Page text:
Normally there would be between 15 and 20 cats queuing up at the bowls, but today it’s only the bravest ones who get to eat first. As he works, a fourth cat jumps onto the table beside McGrath.

“This is a great cat,” he says rubbing it behind the ear. “It’s a great feeling when a cat that is feral will let you pat it and purr it’s heart out.”

A product of humans

The life of a feral cat is precarious, and in contrast to the legal protections afforded to domestic cats, protections for feral cats comes almost entirely from people like McGrath and Pentz.

“They don’t have the same level of requirements as a domestic cat that you have a responsibility for,” said SPCA spokesperson Heather Wooden. “It’s sort of a moral responsibility to do the right thing.”

“Feral cats are a product of humans, so we have an obligation to care for them as best we can.”

Much for the former steel factory has been demolished. Harris Construction and Marinus Verhagen Enterprises Ltd. bought the property in 2015 and the complex is being dismantled piecemeal.

“They’re meeting us more than half-way,” said McGrath about property owners Wayne Harris and Marinus Verhagen. In a post to the Feral Cats of New Glasgow Facebook page, McGrath announced that the owners promised to re-fit the factory’s old reservoir building with flooring and walls.

That’s where the cats and their shelters will need to be relocated.

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‘What the hell happened here?’

McGrath and Pentz get a shock when they slide open the door on Thursday, Dec. 13.

“What the hell happened here?”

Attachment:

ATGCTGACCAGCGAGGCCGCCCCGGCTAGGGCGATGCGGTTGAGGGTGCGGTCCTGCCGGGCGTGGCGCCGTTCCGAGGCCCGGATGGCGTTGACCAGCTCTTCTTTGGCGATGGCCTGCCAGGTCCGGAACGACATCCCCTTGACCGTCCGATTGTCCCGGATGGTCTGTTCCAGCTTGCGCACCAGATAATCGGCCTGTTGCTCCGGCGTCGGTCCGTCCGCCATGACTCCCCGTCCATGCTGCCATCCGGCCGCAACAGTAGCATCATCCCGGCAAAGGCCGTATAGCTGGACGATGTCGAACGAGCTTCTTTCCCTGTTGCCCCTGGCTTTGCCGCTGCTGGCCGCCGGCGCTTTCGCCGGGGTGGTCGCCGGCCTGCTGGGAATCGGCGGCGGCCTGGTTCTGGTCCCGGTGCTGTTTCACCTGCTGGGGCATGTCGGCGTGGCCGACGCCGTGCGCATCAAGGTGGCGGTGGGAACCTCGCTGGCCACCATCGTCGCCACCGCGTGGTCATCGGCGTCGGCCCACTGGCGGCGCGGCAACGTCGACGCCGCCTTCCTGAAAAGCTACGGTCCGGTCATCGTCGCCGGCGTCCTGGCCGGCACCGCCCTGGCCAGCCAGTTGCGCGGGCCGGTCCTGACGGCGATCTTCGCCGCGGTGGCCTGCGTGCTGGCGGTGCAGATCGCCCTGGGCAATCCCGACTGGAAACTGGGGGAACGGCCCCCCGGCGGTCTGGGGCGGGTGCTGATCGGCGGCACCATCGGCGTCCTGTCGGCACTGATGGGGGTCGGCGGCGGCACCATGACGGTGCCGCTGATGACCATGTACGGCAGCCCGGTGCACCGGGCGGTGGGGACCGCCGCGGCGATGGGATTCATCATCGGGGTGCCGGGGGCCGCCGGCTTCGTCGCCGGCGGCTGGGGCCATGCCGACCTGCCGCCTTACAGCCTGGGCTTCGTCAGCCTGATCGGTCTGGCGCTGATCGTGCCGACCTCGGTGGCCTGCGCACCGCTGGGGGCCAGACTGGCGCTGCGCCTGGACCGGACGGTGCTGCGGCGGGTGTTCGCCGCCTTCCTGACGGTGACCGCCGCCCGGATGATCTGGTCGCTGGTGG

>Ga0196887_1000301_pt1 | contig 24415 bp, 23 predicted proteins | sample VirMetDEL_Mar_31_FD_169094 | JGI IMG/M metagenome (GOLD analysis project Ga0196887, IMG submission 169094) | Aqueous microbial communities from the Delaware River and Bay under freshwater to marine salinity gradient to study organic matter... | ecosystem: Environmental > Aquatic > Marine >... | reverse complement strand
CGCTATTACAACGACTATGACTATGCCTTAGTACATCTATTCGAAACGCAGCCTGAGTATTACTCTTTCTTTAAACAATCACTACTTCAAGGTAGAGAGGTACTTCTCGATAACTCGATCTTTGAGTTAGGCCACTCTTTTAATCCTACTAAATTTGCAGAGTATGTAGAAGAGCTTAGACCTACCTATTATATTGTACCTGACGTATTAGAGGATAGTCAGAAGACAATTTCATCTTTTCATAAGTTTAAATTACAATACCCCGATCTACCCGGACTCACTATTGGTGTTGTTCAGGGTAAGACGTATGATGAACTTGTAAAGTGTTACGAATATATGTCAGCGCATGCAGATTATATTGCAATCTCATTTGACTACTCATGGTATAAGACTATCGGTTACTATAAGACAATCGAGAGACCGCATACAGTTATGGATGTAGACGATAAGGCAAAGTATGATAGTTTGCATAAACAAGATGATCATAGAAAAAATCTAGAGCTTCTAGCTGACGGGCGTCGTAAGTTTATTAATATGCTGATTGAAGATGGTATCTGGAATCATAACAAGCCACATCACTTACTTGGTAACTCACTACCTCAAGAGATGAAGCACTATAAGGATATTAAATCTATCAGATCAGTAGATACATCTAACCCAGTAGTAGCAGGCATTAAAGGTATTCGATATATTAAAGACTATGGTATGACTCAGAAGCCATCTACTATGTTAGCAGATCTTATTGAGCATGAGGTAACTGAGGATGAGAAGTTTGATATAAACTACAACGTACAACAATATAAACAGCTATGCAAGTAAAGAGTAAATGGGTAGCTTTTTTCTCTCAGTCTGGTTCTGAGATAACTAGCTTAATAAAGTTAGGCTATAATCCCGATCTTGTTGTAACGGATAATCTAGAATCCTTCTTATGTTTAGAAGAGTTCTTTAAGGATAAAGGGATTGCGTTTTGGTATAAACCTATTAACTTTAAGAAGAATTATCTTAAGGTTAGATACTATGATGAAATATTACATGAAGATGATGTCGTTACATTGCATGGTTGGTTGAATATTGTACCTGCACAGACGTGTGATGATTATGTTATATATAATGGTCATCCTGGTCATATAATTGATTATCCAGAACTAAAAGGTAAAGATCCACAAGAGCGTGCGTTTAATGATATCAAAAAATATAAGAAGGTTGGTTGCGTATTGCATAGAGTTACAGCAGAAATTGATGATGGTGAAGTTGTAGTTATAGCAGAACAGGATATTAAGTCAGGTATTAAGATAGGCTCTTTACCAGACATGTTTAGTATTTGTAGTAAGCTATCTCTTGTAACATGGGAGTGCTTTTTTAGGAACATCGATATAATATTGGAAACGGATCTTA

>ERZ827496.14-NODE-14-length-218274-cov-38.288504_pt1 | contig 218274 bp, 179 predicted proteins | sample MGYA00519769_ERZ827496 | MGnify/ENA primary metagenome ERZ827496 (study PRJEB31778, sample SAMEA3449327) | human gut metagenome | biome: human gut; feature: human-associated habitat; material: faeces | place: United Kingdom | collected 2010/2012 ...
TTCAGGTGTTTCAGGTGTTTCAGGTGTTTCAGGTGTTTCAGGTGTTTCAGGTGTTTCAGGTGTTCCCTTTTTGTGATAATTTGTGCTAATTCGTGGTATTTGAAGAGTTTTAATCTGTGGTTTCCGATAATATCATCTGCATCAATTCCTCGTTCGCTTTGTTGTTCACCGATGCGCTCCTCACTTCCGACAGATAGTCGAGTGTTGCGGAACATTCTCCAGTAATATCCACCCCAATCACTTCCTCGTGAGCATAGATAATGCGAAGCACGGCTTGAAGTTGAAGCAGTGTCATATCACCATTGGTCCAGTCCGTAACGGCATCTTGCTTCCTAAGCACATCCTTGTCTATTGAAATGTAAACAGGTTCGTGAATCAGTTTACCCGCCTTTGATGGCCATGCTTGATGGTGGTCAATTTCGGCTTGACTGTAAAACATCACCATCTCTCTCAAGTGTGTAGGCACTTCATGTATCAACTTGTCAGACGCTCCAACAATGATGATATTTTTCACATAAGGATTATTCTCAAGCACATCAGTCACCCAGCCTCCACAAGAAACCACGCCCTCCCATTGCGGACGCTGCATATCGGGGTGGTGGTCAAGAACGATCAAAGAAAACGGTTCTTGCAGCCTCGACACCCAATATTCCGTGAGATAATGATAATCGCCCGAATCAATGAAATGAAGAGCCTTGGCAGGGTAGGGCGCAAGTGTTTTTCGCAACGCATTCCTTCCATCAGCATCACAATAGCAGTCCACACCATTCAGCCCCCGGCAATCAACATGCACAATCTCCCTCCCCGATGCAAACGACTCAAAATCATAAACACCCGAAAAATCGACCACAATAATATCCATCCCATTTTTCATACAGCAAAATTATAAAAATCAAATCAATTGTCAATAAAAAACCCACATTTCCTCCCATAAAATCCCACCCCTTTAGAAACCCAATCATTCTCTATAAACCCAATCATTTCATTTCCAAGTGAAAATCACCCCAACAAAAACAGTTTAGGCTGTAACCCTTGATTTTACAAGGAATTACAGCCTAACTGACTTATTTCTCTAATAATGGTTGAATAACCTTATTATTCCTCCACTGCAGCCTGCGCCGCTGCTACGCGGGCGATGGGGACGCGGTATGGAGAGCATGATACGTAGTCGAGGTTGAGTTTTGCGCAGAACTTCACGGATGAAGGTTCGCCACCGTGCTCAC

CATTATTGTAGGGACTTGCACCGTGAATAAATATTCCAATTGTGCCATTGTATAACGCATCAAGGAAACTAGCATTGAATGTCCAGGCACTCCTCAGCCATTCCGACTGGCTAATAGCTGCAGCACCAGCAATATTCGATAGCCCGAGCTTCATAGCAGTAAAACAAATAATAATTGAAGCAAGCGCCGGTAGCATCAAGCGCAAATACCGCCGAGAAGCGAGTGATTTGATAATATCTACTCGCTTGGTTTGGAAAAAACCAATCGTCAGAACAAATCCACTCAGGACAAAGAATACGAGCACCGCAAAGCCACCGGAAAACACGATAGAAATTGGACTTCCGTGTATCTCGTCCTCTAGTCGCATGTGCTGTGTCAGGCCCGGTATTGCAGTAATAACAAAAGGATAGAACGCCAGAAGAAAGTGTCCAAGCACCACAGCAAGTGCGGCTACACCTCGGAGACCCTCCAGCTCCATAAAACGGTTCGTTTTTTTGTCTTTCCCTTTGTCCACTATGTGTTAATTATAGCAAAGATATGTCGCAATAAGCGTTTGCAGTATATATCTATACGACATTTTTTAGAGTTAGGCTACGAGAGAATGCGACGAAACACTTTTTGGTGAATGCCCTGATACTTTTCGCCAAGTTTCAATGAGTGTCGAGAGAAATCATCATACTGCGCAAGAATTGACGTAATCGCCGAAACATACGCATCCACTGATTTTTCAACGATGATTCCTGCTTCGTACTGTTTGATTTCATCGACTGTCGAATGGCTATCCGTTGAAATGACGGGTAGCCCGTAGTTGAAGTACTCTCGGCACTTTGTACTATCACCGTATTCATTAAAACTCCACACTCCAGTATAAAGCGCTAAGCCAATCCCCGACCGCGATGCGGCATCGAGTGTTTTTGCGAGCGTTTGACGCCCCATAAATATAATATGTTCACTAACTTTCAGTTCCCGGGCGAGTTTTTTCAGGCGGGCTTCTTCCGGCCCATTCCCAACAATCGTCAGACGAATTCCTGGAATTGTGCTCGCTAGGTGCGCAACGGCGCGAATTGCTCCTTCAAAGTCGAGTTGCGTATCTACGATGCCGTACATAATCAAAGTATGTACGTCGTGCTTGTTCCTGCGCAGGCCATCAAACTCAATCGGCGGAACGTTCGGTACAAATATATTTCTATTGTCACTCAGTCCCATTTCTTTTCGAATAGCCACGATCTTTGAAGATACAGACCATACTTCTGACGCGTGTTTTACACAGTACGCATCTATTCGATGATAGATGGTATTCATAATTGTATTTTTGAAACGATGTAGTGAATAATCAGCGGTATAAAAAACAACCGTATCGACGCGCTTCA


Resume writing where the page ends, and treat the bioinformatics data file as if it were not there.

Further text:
Pentz is peering into the old cleaning room. The back wall at the end of the hall has been taken down, and a large pipe from the ceiling had fallen down on top of one of the plywood shelters. Pentz removed the pipe and lifted the shelter’s lid.

No cats were harmed.

“In all honesty, we probably shouldn’t be here. God knows how sound it is” says McGrath looking up at the ceiling. “Anyway, we’ll deal with it.”

Meeting halfway and making good on a promise

According to Merinus Verhagen, a large overhead crane spanning the width of the building and hanging from the ceiling was sold for salvage. To remove it from the building, the wall had to come down.

Fortunately, work on cat’s new home also began on Dec. 13.

McGrath stops to view the cats' future home, the steel factory's old reservoir. Water would be circulated from a basin inside this structure into the factory for steel hardening. Verhagen and Harris have said that they will fill in the basin, put in a floor and wall off the open spaces along the sides.

“We have all the houses moved,” said McGrath over the phone later on Dec 13. He and Pentz spent some extra time moving the shelters to a safer spot in the hall. “As soon as they’re ready for us we’ll start to move to the out-building.”

“The cats are tough, they’ll survive. They’ve been through a lot, these cats.”